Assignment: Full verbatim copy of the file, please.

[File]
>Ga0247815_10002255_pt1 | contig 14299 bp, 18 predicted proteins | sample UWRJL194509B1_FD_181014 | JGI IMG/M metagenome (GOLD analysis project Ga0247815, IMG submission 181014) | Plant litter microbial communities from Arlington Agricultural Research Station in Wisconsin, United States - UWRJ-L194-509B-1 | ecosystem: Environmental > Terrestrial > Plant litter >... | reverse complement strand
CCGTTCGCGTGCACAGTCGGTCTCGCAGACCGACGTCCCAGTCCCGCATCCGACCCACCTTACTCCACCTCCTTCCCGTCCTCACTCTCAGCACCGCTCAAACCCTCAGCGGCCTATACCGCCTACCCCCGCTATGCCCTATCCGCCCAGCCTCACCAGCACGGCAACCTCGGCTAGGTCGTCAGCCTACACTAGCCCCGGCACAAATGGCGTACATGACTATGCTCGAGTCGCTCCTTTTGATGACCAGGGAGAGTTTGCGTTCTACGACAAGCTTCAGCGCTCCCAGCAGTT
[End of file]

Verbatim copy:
>Ga0247815_10002255_pt1 | contig 14299 bp, 18 predicted proteins | sample UWRJL194509B1_FD_181014 | JGI IMG/M metagenome (GOLD analysis project Ga0247815, IMG submission 181014) | Plant litter microbial communities from Arlington Agricultural Research Station in Wisconsin, United States - UWRJ-L194-509B-1 | ecosystem: Environmental > Terrestrial > Plant litter >... | reverse complement strand
CCGTTCGCGTGCACAGTCGGTCTCGCAGACCGACGTCCCAGTCCCGCATCCGACCCACCTTACTCCACCTCCTTCCCGTCCTCACTCTCAGCACCGCTCAAACCCTCAGCGGCCTATACCGCCTACCCCCGCTATGCCCTATCCGCCCAGCCTCACCAGCACGGCAACCTCGGCTAGGTCGTCAGCCTACACTAGCCCCGGCACAAATGGCGTACATGACTATGCTCGAGTCGCTCCTTTTGATGACCAGGGAGAGTTTGCGTTCTACGACAAGCTTCAGCGCTCCCAGCAGTT